Despite the unfortunate fact that Englebert’s Release Me kept The Beatles’ Penny Lane and Strawberry Fields Forever off the top of the British charts, the more adult orientated acts of the era released some memorable singles. Perhaps Pet Clark walked into a room where a joint was being smoked or maybe Nancy Sinatra had her drink spiked but whatever it was the middle of the road acts seemed to be connected somehow to the mind revolution.
In 1967 Pet Clark was 35, that’s the equivalent these days of being 65 – she was really really old – but still there she was with The Beatles and The Small Faces and The Kinks and all the other youngsters competing for positions in the chart. In those days it was a good song that got you into the charts along with your mini skirt and flowers in your beard, not just your youthfulness.
The song was written by songwriting couple Jackie Trent and Tony Hatch (Clark also wrote). Jackie Trent was a singer in her own right and Tony Hatch a producer but they both wrote songs and this is one of their most succesful collaborations. They wrote songs for many of the ‘adult’ artists of the day – Frank Sinatra, Jack Jones, Dean Martin, Vicki Carr, Shirley Bassey and many more. Jackie Trent was a pseudonym, her real name – Yvonne Burgess (love it!). Tony Hatch is his real name but he used pseudonyms early in his career, Mark Anthony and Fred Nightingale – why would he do that?
Hatch Produced countless artists including early Bowie (see the links) – the list is endless as is his production list. He also wrote TV theme tunes, the most famous being – Crossroads, Emmerdale and Neighbours, but also The Champions, Sportsnight and many more.
Trent and Hatch were professional songwriters, like Goffin and King and this song is a grand example of their expertise. The lyric is evocative and comfortingly adult, the arrangement is engaging, the melody is memorable, but best of all, the chorus is irresistible – moody and magnificent. The song is apparently three song ideas put together as one – that might explain, the interesting key change into the chorus. The instrumentation from the guitars to the organ to the massive orchestral entrance is dynamic. Then there’s Pet Clark’s interpretation – her dramatic cabaret bridge into the stabbing soft organ in the chorus with those wonderful words are simple poetry.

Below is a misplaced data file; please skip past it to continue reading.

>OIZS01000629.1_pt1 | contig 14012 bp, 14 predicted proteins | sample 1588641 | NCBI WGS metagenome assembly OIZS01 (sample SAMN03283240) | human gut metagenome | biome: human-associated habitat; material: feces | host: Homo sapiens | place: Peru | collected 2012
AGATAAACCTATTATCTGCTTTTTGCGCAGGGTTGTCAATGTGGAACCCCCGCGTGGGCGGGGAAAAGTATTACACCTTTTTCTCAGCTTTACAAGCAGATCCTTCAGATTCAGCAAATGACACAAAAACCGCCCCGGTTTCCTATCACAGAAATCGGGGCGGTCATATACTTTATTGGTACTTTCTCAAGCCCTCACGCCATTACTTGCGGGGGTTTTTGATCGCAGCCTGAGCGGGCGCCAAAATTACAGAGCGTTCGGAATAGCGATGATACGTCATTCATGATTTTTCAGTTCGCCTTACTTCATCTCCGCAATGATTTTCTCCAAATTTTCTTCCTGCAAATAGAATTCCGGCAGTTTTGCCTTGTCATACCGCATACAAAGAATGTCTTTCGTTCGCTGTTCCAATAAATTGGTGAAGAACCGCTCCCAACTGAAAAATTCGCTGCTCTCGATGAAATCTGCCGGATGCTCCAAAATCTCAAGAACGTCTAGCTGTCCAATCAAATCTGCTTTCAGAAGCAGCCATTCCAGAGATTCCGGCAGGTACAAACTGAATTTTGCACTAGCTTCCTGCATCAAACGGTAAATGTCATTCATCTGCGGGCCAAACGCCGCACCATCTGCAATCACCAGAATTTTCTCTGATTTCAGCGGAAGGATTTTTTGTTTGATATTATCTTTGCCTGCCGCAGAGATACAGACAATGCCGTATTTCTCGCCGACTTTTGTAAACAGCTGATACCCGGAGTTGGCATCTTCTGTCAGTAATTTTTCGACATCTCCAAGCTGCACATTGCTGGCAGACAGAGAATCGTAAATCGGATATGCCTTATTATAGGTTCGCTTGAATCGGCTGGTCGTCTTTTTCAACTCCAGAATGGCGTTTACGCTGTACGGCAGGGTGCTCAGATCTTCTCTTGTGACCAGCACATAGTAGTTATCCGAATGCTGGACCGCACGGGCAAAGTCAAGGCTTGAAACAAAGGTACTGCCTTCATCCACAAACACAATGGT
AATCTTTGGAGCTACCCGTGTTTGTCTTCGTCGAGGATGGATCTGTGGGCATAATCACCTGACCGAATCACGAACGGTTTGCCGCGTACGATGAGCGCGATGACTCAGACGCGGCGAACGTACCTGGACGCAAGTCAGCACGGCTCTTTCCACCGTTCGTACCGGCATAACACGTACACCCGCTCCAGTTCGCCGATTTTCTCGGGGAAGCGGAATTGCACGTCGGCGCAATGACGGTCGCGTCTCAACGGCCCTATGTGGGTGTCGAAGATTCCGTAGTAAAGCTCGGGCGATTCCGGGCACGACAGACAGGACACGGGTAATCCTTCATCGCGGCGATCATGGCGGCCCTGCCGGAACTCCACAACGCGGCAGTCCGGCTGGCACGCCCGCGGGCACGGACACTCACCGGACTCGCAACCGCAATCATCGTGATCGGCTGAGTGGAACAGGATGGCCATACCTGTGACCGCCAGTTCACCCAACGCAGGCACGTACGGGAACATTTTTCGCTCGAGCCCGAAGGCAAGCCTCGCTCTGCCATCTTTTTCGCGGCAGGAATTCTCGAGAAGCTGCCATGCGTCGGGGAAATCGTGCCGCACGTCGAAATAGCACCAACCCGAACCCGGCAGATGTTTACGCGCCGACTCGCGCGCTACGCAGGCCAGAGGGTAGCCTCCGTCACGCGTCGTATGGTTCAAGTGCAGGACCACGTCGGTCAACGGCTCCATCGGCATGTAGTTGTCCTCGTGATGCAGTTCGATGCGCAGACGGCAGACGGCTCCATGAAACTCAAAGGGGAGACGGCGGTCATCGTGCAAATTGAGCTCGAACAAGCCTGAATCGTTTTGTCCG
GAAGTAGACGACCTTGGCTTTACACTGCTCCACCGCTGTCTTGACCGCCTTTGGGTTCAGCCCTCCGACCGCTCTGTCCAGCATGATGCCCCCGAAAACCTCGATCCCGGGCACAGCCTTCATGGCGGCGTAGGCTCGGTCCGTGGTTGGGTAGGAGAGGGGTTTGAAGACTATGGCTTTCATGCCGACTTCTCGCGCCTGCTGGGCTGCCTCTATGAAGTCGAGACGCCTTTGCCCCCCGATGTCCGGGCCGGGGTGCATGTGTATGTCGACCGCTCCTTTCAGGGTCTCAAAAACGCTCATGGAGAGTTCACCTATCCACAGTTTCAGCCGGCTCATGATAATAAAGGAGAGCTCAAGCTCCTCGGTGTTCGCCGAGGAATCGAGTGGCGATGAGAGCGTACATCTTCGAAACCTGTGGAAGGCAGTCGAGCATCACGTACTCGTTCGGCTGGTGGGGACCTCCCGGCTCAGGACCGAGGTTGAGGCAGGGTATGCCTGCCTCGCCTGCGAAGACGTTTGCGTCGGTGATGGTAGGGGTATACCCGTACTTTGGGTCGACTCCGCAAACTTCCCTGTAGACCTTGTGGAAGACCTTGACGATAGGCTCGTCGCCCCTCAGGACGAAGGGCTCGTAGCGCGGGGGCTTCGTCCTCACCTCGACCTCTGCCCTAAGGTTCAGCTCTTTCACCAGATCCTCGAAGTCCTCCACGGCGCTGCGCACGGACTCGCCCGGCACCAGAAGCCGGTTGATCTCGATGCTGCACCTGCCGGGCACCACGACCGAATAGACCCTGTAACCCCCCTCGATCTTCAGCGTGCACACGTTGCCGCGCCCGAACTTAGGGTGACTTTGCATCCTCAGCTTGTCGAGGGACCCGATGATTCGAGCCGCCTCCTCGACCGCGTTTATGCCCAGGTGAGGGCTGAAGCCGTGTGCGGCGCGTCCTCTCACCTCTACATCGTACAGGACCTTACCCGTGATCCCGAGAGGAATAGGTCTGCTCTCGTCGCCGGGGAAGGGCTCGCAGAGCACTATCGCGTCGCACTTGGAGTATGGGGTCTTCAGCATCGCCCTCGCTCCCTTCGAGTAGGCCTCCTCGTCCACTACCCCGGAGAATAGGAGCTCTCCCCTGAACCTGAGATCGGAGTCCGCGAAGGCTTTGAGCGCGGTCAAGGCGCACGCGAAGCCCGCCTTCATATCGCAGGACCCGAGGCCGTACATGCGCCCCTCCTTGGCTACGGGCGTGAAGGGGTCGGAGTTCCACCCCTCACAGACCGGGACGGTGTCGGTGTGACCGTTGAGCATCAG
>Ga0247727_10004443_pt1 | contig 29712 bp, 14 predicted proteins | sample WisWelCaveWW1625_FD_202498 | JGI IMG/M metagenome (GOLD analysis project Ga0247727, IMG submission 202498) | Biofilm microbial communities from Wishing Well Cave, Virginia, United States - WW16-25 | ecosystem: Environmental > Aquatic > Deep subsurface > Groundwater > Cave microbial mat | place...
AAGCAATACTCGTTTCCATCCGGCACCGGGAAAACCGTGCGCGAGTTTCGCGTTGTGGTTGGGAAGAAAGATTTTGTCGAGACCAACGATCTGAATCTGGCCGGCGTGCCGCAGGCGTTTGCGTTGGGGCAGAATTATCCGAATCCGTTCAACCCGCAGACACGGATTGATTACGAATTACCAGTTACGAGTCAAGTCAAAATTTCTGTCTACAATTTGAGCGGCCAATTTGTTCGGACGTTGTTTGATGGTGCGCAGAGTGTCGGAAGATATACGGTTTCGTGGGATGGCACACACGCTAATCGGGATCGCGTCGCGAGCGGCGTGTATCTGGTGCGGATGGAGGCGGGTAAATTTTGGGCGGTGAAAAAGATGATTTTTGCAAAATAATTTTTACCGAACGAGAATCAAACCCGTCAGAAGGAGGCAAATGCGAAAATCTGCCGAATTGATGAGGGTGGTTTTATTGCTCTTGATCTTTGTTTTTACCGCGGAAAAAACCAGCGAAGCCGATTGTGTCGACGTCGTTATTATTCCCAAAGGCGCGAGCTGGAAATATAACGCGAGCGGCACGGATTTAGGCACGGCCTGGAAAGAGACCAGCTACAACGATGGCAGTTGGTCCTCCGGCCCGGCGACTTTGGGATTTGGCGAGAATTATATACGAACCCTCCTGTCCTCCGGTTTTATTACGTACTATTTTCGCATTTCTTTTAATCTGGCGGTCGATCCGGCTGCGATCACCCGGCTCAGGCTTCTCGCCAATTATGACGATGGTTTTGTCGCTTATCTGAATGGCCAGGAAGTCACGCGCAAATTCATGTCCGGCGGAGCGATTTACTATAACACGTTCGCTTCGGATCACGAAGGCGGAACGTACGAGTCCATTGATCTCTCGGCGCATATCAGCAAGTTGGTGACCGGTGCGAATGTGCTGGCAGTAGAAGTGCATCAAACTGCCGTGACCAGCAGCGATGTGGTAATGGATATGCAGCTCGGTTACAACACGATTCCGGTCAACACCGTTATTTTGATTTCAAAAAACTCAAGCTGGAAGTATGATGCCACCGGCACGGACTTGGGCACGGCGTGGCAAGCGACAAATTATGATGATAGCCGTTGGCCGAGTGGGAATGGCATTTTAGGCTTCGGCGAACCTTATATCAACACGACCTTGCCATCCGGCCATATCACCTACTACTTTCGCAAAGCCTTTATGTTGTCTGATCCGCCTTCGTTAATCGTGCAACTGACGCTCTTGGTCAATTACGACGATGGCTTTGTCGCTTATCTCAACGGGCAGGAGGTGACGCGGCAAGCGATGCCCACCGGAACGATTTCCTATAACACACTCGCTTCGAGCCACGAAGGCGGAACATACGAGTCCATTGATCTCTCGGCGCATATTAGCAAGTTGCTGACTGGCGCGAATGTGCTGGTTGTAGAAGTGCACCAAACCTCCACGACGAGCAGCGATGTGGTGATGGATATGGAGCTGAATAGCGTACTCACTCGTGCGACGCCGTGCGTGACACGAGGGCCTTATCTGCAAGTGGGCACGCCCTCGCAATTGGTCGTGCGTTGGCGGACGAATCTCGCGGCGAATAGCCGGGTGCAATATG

Pet Clark’s singing career began in the forties and she has had countless hits. In France she has also been popular, singing in French. Her most famous song is probably Downtown but also had hits with This Is My Song (written by Charlie Chaplin), Call Me, I Know A Place, Colour My World (and to get back to the crossover between the new sixties Pop artists and those that appealed to an older audience) – The Other Man’s Grass Is Always Greener (see!)
Downtown went to No.1 in Australia, No.5 in Canada, No.12 in the UK, No.6 in The US and No.5 in Italy and was No.1 on the US easy listening chart – it’s so comforting.
Pet Clark’s filmography also was quite substantial till the end of the sixties – my favourite, Goodbye Mr Chips with Peter O’Toole.
I went to see her in recent years with her old school band lifted from the sixties and aged. She was so warm it made you love her and to think she was in her eighties! She told a fascinating story about her and Karen Carpenter going to see Elvis together in Vegas and Elvis inviting them backstage, when they got there he invited them both to his hotel room! It was a different time and for all the talk of the permissive society, Pet and Karen politely declined Elvis’ offer.